From the Editor. The doctrine of man is central to the modern debate about sexual identity. The rejection of transcendent reality by the modern mind sets people free to seek to redefine the human. In my editorial essay, “Diminishing Humanity: How the Modern World Is Dehumanizing Us,” I explore the theme of dehumanization in modernity. Carl Trueman reviews the work of a relatively unknown twentieth-century Italian political and cultural philosopher in his review of Augusto Del Noce, The Crisis of Modernity. His exploration of the disenchantment of modern life in terms of an assumed materialism is profound. The human quest for rest without God leads to the exhaustion of hope. God has designed it that way, so that we may not find rest outside of resting in him. The Sabbath trajectory of human life is meant to drive us to our Creator, in whom true rest may only be found. I explore this theme in George Herbert’s poem “The Pulley.” John Muether continues the celebration of Reformation 500 as he explores the confessional development of the Reformation with “Reformed Confessions: Canons of the Synod of Dort (1619).” This demonstrates the doctrinal consistency of biblically based ecclesiastical symbols forged in the ecumenical spirit of a truly ecumenical endeavor. In another area of historical exploration, Danny Olinger gives us chapter 10 of his Vos biography, “Geerhardus Vos: Grace and Glory,” in which he explores the sermonic production of Vos. Few in number, Vos’s sermons provide a rich example of biblical theology applied appropriately and powerfully to the Princeton seminary students of Vos’s day. David Noe’s review article on Kirk Summers, Morality after Calvin focuses on another volume of historical theology studies that demonstrates the genetic connection with the theology of the magisterial reformers. Theodore Beza (1519–1605) is considered to be among the first generation after the magisterial reformers. Beza’s high commitment to exegesis as the basis of his theology undermines the false thesis that Post-Reformation dogmatics is a synthetic system built on human logic rather than divine revelation. William Kessler reviews Joel Beeke’s and Randall Pederson’s Meet the Puritans. This great resource for one of the central streams of our tradition is encyclopedic in its scope. Finally, enjoy the simple profundity of John Bunyan’s “The Shepherd Boy’s Song in the Valley of Humiliation.”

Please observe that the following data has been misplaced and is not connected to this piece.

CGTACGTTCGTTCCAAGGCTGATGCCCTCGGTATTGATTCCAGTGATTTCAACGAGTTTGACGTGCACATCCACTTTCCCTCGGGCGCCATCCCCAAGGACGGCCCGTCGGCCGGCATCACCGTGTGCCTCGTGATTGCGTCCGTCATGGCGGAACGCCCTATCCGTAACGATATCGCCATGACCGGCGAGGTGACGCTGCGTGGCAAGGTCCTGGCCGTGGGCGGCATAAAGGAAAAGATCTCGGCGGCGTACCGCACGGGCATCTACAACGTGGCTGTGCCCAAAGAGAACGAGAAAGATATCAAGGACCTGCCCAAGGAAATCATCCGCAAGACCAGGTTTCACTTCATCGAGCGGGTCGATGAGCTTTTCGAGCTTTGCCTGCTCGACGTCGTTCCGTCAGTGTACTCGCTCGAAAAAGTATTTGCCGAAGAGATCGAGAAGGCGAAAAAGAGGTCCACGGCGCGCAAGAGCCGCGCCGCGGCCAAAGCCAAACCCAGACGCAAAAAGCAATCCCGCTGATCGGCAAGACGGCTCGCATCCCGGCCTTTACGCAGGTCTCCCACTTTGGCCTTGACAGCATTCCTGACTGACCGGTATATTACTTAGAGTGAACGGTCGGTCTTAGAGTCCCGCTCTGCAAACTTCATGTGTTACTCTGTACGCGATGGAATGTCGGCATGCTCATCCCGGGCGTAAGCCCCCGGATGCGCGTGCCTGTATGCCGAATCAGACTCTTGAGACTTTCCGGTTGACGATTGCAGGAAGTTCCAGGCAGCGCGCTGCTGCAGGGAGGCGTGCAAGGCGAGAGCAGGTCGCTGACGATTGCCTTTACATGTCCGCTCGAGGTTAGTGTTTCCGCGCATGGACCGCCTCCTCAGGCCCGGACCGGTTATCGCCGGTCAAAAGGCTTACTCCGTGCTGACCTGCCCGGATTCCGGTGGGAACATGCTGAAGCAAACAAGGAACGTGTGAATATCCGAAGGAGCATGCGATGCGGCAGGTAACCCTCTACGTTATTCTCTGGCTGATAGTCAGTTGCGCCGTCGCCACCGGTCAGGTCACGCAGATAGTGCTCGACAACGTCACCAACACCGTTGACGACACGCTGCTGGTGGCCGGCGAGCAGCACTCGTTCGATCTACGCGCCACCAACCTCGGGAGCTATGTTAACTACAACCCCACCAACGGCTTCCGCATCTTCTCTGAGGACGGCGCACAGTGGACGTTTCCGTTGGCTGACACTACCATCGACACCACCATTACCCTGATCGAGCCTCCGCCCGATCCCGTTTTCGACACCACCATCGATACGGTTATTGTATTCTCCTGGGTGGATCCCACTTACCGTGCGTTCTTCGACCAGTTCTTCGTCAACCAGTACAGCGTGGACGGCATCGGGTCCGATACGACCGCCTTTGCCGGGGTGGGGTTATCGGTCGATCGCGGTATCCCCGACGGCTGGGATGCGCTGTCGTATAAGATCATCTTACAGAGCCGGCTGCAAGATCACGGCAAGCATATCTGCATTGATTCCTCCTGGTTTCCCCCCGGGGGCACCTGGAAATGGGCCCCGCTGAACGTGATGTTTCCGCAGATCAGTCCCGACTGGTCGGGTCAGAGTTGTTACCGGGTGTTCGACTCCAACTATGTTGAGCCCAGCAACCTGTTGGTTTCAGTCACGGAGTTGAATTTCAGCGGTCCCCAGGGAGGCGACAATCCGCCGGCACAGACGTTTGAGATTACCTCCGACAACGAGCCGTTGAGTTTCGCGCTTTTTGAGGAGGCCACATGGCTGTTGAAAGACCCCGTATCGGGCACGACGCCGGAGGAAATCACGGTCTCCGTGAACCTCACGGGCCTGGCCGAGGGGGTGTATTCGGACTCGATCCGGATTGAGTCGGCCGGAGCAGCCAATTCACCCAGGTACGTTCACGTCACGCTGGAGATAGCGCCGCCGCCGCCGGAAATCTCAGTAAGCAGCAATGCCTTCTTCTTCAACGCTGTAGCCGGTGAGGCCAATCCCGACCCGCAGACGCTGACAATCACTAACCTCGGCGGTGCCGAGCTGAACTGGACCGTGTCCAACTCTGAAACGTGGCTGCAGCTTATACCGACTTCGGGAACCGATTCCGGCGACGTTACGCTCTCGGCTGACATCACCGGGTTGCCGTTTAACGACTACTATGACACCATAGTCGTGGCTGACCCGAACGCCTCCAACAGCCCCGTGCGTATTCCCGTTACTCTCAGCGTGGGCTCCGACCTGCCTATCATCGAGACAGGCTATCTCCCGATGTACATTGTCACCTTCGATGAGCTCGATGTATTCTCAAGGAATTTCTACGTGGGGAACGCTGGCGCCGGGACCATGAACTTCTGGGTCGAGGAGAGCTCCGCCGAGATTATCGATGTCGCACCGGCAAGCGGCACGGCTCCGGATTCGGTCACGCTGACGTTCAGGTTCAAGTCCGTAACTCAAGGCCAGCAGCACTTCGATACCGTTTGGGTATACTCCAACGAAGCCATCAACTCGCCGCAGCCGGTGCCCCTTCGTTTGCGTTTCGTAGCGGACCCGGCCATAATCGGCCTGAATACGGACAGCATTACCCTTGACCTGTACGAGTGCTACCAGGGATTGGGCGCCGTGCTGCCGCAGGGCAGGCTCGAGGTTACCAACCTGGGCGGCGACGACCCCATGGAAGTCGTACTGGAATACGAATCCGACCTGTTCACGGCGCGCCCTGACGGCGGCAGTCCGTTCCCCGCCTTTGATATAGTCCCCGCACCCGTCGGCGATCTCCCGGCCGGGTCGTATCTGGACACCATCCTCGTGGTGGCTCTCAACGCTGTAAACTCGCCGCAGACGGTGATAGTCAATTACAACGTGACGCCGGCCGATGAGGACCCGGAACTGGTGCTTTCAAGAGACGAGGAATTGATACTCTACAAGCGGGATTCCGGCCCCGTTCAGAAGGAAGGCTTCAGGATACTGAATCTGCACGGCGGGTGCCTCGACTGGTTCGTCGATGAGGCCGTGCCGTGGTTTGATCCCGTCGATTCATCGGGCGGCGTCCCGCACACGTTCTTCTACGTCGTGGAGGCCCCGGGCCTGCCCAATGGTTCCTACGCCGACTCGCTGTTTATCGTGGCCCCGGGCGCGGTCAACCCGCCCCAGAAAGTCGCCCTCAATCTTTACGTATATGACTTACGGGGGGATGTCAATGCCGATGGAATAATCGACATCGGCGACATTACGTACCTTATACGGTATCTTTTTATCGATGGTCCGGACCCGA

Blessings in the Lamb,
FROM THE ARCHIVES “ANTHROPOLOGY”
Ordained Servant exists to help encourage, inform, and equip church officers for faithful, effective, and God-glorifying ministry in the visible church of the Lord Jesus Christ. Its primary audience is ministers, elders, and deacons of the Orthodox Presbyterian Church, as well as interested officers from other Presbyterian and Reformed churches. Through high-quality editorials, articles, and book reviews, we will endeavor to stimulate clear thinking and the consistent practice of historic, confessional Presbyterianism.